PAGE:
Very little ARP money has been spent, McKay said, but cities, towns and counties have already received some of the funds. Pass-through money directly from the federal government went to Cheyenne and Casper, while the other 97 municipalities received money from the governor’s office in a first tranche of $23.9 million. Of those, 78 have seen funds transferred while another 15 entities are waiting on final documentation.
Four municipalities — Bairoil, Elk Mountain, Lost Springs and Riverside — declined the funds. Erica Legerski of the governor’s policy staff said she did not know why most of those entities turned down the federal money, only that Lost Springs indicated it did not need the money.
The state’s proposed figure of $1 million to bolster mental health, substance abuse and suicide mitigation services is frustratingly low, Andi Summerville, Wyoming Association of Mental Health and Substance Abuse Centers executive director, said.
Wyoming pays for many mental health and substance abuse services provided through a network of community behavioral health centers. In recent years the state put about $44 million annually into such programs, but demand for services consistently outstripped funding and supply. Then budgeters reduced mental health funding by $7.5 million annually — roughly 17%.That reduction was put in place July 1, the first day of the fiscal year. Additional sources of funding from the Department of Corrections and Medicaid were also cut, Summerville said.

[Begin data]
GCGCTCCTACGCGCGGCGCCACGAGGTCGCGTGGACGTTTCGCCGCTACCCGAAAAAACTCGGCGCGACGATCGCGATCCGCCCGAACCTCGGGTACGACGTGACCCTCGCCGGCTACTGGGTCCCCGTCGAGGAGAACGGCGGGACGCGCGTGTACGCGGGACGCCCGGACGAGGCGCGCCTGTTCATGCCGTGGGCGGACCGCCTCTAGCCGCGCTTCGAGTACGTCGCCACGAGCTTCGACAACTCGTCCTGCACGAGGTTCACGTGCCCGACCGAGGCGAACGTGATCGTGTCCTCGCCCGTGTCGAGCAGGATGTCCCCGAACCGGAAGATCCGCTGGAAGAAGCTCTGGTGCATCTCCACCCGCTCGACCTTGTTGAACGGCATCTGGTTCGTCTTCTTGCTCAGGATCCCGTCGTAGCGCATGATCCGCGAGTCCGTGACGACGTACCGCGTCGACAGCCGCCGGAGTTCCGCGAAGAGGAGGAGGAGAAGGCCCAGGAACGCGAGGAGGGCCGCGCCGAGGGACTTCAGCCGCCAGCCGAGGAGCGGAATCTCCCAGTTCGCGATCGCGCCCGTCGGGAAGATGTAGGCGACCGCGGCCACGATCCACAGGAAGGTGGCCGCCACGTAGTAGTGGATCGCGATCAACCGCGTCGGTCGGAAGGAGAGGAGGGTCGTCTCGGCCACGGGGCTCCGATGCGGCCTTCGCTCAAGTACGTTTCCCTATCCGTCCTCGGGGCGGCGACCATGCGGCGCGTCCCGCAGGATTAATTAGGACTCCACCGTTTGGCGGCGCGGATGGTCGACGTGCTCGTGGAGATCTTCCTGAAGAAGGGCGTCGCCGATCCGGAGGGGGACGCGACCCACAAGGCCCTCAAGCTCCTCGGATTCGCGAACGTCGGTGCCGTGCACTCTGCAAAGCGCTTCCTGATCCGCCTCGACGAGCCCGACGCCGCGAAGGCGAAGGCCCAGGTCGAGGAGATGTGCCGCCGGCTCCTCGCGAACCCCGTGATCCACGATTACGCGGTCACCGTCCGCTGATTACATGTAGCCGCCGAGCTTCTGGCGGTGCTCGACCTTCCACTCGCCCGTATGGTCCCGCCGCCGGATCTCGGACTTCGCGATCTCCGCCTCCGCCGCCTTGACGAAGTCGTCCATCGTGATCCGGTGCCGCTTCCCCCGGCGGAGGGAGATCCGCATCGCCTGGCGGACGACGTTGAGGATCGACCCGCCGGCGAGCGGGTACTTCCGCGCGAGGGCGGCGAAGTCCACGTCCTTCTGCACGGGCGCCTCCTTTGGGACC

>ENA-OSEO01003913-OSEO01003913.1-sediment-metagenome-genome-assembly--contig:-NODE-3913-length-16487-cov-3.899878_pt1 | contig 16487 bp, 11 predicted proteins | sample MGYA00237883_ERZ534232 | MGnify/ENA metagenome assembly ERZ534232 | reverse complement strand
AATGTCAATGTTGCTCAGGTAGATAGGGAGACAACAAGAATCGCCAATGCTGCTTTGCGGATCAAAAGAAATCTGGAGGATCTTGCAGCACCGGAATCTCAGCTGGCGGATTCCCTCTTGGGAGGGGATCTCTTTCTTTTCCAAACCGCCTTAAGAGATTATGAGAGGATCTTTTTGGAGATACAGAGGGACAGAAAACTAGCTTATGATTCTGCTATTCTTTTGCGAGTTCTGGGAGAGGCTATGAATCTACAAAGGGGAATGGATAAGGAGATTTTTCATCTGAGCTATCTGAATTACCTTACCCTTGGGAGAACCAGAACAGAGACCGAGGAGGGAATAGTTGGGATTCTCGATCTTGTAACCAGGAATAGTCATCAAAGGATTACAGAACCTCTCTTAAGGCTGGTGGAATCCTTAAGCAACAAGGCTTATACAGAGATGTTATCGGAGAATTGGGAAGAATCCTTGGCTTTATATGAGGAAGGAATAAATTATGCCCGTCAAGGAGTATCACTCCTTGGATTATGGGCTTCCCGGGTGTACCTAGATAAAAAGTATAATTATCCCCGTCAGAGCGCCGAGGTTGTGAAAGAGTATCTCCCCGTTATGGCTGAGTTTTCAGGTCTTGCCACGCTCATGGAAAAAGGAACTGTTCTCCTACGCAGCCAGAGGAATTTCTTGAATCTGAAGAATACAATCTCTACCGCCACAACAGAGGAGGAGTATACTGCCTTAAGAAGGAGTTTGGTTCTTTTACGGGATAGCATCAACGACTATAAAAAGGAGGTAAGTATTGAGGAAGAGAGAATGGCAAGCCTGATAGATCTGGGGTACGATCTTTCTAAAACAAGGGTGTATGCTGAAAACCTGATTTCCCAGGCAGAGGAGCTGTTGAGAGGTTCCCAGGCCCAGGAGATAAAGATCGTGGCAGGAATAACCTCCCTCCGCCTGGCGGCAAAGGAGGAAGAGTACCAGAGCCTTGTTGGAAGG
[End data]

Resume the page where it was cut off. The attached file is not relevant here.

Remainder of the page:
“They’ve taken probably at least $10 million in cuts just for this year that we’re aware of,” Summerville said. “With an increased need — crisis is one of the most expensive services to provide because it requires maintaining 24/7 coverage of calling providers out in the middle of the night — and certainly the budget reduction, it doesn’t make for enough money to make the system go ’round.”
Wyoming has felt deep negative impacts in its healthcare system due to budget cuts to Medicaid and other key programs, Eric Boley, Wyoming Hospitals Association president, said. One of the most challenging areas of healthcare overall in the state, he said, is treating mental and behavioral health. In particular, there is a lack of caregivers.
An influx of money could make a significant difference, Boley said.
“With COVID we’ve seen an already difficult situation exacerbated,” he said. “I know [mental and behavioral health] is an area that needs more funding and more attention.”
Wyoming lawmakers and stakeholders are involved in a yearslong process to redesign the state’s mental health and substance abuse system. It comes as cuts have left communities across Wyoming grappling with how to continue providing services.